Lucius E. Polk

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Lucius E. Polk
Lucius E Polk.jpg
Born(1833-07-10)July 10, 1833
Salisbury, North Carolina
DiedDecember 1, 1892(1892-12-01) (aged 59)
Columbia, Tennessee
Place of burial
Saint John's Church Cemetery, Ashwood, Tennessee
AllegianceConfederate States of America
Service/branchConfederate States Army
Years of service1861–1864
RankConfederate States of America General.png Brigadier General
Battles/warsAmerican Civil War
Other workPlanter
Politician
Lucius Polk in his later years

Lucius Eugene Polk (July 10, 1833 – December 1, 1892) was a brigadier general in the Confederate States Army during the American Civil War. He was a nephew of Leonidas Polk.

Early life[edit]

Polk was born in Salisbury, North Carolina. When he was two years of age, the family moved near Columbia, Tennessee. Polk attended the University of Virginia in 1850-51, before settling in Helena, Arkansas, where he was a planter.[1]

Civil War[edit]

In 1861, Polk enlisted in the Yell Rifles as a private under Patrick Cleburne, who he served under during most of the War. At the Battle of Shiloh, then Junior Second Lieutenant Polk was wounded in the face. He was promoted to colonel of the 15th Arkansas Infantry Regiment following Shiloh. When Cleburne was promoted to divisional command, Polk was appointed brigadier general to date from December 13, 1862. Polk took part in fighting at Stones River, Chickamauga, Chattanooga, and in the Atlanta Campaign. In June 1864, Polk was severely wounded (the fourth time during the war) at the Battle of Kennesaw Mountain and was honorably discharged from the Army.[2]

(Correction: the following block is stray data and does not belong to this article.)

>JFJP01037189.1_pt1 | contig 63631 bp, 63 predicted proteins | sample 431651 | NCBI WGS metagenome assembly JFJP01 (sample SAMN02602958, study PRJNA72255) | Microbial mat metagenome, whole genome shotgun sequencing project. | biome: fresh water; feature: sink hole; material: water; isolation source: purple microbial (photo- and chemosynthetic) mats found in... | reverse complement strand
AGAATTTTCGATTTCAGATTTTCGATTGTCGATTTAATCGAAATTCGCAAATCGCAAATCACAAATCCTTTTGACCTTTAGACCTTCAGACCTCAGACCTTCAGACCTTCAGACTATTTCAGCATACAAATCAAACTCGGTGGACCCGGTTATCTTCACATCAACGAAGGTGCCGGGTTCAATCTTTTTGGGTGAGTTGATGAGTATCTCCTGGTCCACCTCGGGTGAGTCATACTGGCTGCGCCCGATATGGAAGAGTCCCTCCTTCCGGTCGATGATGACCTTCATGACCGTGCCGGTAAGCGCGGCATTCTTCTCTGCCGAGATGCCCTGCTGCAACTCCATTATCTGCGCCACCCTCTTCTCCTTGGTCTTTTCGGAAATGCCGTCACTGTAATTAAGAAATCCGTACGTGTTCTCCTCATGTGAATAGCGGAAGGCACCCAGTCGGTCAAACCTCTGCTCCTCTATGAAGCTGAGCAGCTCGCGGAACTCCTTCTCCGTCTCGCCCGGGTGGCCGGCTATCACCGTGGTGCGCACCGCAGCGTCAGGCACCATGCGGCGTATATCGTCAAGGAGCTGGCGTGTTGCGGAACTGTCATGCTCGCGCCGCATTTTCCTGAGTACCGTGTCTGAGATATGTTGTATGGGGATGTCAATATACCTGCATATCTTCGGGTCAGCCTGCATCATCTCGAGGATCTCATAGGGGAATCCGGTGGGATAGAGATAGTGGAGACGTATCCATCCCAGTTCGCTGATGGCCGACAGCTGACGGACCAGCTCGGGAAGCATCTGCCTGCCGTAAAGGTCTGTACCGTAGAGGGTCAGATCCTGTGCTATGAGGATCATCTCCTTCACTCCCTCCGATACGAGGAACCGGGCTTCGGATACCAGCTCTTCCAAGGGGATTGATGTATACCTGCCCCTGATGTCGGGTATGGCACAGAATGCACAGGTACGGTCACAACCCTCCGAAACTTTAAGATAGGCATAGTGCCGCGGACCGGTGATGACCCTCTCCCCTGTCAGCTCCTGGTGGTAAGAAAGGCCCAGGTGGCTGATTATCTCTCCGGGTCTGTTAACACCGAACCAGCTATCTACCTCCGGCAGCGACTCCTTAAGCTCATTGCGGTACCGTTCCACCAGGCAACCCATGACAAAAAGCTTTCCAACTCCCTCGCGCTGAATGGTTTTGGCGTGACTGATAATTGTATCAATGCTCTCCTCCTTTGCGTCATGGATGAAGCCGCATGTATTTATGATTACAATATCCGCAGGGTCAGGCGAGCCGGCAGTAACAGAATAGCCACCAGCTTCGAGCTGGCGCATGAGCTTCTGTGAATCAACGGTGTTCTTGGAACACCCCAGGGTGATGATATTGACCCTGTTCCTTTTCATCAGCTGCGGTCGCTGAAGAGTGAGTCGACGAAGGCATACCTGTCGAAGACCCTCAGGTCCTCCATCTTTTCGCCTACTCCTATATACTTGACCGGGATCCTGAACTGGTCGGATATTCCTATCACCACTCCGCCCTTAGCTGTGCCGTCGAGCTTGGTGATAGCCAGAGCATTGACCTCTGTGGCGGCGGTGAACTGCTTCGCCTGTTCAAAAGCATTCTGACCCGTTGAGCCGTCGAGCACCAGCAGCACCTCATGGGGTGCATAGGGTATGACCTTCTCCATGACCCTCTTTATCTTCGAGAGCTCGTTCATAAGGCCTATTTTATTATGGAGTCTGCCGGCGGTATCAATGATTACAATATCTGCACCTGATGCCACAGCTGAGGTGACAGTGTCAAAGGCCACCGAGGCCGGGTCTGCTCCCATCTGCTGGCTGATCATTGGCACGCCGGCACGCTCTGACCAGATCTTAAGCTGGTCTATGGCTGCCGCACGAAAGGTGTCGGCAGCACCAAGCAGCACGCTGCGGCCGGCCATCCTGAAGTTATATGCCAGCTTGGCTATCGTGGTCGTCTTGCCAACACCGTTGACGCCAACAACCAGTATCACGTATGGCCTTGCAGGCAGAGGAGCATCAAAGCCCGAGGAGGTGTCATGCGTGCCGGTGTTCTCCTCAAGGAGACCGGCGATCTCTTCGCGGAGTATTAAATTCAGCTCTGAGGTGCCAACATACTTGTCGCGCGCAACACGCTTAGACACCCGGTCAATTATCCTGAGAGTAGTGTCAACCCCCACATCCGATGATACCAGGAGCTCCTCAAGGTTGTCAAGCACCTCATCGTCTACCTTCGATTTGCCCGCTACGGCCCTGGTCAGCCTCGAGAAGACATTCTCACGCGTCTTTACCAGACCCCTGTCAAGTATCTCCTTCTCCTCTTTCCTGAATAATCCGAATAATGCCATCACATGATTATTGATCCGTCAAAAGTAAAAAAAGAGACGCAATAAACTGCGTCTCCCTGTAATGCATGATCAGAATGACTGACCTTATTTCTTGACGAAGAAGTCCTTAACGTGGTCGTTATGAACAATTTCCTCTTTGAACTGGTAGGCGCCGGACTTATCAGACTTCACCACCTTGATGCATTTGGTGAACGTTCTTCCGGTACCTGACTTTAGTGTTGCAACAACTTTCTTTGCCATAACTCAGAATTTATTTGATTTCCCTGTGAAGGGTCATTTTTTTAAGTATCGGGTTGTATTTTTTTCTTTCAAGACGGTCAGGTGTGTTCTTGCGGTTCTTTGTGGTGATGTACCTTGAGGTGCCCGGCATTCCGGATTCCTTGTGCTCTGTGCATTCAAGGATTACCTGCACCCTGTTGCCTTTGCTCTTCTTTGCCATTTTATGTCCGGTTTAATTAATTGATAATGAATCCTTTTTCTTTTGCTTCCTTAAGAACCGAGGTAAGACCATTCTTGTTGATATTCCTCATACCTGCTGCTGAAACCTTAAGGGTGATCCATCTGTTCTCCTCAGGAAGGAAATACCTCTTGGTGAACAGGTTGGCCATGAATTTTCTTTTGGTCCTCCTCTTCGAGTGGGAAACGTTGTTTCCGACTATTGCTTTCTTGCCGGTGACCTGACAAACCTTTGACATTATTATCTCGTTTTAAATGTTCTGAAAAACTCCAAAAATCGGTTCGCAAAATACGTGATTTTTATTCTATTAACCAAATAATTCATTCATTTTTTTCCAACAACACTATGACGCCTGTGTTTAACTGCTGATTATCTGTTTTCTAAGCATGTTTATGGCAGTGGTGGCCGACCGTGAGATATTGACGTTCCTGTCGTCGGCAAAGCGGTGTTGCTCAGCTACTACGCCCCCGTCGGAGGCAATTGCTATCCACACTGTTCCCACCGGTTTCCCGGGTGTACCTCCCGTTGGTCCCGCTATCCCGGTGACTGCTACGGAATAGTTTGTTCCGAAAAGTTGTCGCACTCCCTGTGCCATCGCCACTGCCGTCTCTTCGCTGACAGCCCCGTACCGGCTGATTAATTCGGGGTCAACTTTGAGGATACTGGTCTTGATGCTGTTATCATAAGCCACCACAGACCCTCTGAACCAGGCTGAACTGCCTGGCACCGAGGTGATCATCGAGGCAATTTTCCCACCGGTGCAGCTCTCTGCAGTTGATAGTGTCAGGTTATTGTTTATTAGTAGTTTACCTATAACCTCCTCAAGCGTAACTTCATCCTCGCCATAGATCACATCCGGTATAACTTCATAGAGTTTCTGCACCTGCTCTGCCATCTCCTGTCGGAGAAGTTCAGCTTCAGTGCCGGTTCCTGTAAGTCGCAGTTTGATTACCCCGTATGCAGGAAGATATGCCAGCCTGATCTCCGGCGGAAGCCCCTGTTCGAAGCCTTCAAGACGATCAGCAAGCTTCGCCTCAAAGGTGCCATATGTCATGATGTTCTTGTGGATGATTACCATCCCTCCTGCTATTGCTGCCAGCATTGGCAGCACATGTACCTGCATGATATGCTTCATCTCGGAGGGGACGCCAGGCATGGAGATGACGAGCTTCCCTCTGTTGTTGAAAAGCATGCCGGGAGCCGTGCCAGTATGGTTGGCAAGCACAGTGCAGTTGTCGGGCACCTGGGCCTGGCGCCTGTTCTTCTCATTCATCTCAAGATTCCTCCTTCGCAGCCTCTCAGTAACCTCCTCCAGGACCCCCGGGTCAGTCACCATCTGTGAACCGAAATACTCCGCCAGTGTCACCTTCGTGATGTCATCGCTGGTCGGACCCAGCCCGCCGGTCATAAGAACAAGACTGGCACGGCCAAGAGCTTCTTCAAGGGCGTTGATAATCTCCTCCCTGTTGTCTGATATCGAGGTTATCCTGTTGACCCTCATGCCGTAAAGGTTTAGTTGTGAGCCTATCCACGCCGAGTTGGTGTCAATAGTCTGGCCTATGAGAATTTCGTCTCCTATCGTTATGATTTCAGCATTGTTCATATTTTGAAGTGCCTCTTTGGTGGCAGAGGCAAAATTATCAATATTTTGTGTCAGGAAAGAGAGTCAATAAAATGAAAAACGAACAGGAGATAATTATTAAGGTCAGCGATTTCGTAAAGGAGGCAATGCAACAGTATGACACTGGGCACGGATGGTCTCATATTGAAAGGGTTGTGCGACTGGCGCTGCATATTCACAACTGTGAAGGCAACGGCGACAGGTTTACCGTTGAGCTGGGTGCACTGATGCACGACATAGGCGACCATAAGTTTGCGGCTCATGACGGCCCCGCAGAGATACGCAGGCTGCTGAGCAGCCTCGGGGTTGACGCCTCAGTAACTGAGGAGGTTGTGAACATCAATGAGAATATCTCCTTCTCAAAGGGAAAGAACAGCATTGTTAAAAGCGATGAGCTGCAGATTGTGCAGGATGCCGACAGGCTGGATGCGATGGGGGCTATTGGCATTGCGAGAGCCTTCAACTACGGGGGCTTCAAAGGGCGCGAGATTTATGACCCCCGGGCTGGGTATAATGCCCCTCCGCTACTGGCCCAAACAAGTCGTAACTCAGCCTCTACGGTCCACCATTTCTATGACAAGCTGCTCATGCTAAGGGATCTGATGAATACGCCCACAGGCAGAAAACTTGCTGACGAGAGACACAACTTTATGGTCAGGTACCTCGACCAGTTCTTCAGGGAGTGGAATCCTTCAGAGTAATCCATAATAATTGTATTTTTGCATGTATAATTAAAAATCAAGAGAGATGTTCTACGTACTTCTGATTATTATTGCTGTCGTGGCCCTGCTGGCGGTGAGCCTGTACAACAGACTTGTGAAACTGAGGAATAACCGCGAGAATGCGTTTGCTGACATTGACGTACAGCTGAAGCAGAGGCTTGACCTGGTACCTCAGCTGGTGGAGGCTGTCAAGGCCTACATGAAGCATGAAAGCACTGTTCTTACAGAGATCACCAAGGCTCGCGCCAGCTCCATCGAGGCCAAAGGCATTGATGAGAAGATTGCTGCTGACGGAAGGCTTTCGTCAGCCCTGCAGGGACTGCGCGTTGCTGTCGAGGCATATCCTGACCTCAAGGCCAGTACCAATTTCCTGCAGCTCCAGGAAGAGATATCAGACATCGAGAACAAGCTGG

Post-war career[edit]

Polk returned to Columbia after his wounding at Kennesaw. He served as a delegate to the 1884 Democratic National Convention in Chicago. In 1887 he was elected to the Tennessee Senate.[2]

Death and legacy[edit]

Polk received high praise from Confederate soldier Sam Watkins, who wrote of him in his book Co. Aytch: "In every battle he was engaged in, he led his men to victory, or held the enemy at bay, while the surge of battle was against us; he always seemed the successful general, who would snatch victory out of the very jaws of defeat. In every battle, Polk's brigade, of Cleburne's division, almost making the name of Cleburne as the Stonewall of the West. Polk was to Cleburne what Murat or the Old Guard was to Napoleon."[3]

Polk died in Columbia, Tennessee, and is buried at St. John's Church Cemetery at nearby Ashwood. His son Rufus King Polk was a Congressman from Pennsylvania.[2]

See also[edit]

Notes[edit]

  1. ^ Warner, p. 243-44.
  2. ^ a b c Warner, p. 244.
  3. ^ Watkins, Sam (1882). Co. Aytch. ISBN 978-0-7603-4775-1.

References[edit]

External links[edit]